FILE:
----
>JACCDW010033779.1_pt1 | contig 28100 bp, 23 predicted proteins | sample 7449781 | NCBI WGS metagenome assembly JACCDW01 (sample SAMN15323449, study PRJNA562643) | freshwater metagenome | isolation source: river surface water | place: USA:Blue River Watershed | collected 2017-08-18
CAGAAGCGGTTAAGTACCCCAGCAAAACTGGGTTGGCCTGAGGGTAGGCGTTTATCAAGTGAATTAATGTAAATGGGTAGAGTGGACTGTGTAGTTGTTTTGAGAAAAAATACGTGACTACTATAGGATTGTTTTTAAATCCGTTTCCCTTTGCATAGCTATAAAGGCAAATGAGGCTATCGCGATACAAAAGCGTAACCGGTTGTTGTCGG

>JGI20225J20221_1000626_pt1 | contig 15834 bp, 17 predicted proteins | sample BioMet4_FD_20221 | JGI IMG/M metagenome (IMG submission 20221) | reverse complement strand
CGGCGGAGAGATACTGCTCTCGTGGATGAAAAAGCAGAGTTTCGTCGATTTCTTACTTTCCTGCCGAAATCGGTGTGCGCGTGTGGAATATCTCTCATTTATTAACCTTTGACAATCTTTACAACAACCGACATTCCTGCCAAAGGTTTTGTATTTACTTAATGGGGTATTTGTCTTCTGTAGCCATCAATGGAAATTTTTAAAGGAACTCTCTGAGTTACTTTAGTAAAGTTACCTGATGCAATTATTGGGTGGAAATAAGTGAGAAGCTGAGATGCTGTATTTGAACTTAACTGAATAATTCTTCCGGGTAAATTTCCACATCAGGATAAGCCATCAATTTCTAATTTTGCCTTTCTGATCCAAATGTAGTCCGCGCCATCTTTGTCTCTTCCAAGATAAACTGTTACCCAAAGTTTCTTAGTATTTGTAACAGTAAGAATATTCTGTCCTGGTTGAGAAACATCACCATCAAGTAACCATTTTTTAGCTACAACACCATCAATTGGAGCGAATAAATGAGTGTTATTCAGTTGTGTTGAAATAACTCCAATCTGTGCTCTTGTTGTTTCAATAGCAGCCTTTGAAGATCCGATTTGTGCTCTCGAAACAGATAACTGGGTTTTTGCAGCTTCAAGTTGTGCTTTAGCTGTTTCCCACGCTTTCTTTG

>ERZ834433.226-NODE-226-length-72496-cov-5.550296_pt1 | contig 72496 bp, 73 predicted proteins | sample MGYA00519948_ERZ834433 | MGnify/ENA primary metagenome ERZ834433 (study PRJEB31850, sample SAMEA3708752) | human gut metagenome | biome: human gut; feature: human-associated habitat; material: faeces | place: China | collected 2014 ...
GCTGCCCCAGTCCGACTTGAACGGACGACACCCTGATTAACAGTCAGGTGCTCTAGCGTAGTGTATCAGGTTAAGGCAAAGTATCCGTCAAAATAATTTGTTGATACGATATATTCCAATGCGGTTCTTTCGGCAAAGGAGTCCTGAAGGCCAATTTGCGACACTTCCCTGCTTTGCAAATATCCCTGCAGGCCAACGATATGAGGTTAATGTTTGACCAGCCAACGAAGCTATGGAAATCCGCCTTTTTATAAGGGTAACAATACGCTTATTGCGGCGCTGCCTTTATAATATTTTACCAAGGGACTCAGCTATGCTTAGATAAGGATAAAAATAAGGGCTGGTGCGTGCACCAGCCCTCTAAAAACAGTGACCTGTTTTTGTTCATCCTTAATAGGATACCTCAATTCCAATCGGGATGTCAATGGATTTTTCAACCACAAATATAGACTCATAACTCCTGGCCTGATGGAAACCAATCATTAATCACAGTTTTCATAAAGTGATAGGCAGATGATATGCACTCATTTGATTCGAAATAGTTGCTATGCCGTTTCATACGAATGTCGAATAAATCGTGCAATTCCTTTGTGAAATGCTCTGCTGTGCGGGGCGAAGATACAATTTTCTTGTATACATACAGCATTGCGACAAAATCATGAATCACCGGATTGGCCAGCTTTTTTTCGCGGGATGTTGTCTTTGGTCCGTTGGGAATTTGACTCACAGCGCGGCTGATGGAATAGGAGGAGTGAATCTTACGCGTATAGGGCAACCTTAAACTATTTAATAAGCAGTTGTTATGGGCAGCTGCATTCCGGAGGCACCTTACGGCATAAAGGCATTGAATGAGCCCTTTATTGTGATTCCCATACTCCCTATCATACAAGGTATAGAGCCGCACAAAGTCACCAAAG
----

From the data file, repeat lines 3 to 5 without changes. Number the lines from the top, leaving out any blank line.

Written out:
>JGI20225J20221_1000626_pt1 | contig 15834 bp, 17 predicted proteins | sample BioMet4_FD_20221 | JGI IMG/M metagenome (IMG submission 20221) | reverse complement strand
CGGCGGAGAGATACTGCTCTCGTGGATGAAAAAGCAGAGTTTCGTCGATTTCTTACTTTCCTGCCGAAATCGGTGTGCGCGTGTGGAATATCTCTCATTTATTAACCTTTGACAATCTTTACAACAACCGACATTCCTGCCAAAGGTTTTGTATTTACTTAATGGGGTATTTGTCTTCTGTAGCCATCAATGGAAATTTTTAAAGGAACTCTCTGAGTTACTTTAGTAAAGTTACCTGATGCAATTATTGGGTGGAAATAAGTGAGAAGCTGAGATGCTGTATTTGAACTTAACTGAATAATTCTTCCGGGTAAATTTCCACATCAGGATAAGCCATCAATTTCTAATTTTGCCTTTCTGATCCAAATGTAGTCCGCGCCATCTTTGTCTCTTCCAAGATAAACTGTTACCCAAAGTTTCTTAGTATTTGTAACAGTAAGAATATTCTGTCCTGGTTGAGAAACATCACCATCAAGTAACCATTTTTTAGCTACAACACCATCAATTGGAGCGAATAAATGAGTGTTATTCAGTTGTGTTGAAATAACTCCAATCTGTGCTCTTGTTGTTTCAATAGCAGCCTTTGAAGATCCGATTTGTGCTCTCGAAACAGATAACTGGGTTTTTGCAGCTTCAAGTTGTGCTTTAGCTGTTTCCCACGCTTTCTTTG

>ERZ834433.226-NODE-226-length-72496-cov-5.550296_pt1 | contig 72496 bp, 73 predicted proteins | sample MGYA00519948_ERZ834433 | MGnify/ENA primary metagenome ERZ834433 (study PRJEB31850, sample SAMEA3708752) | human gut metagenome | biome: human gut; feature: human-associated habitat; material: faeces | place: China | collected 2014 ...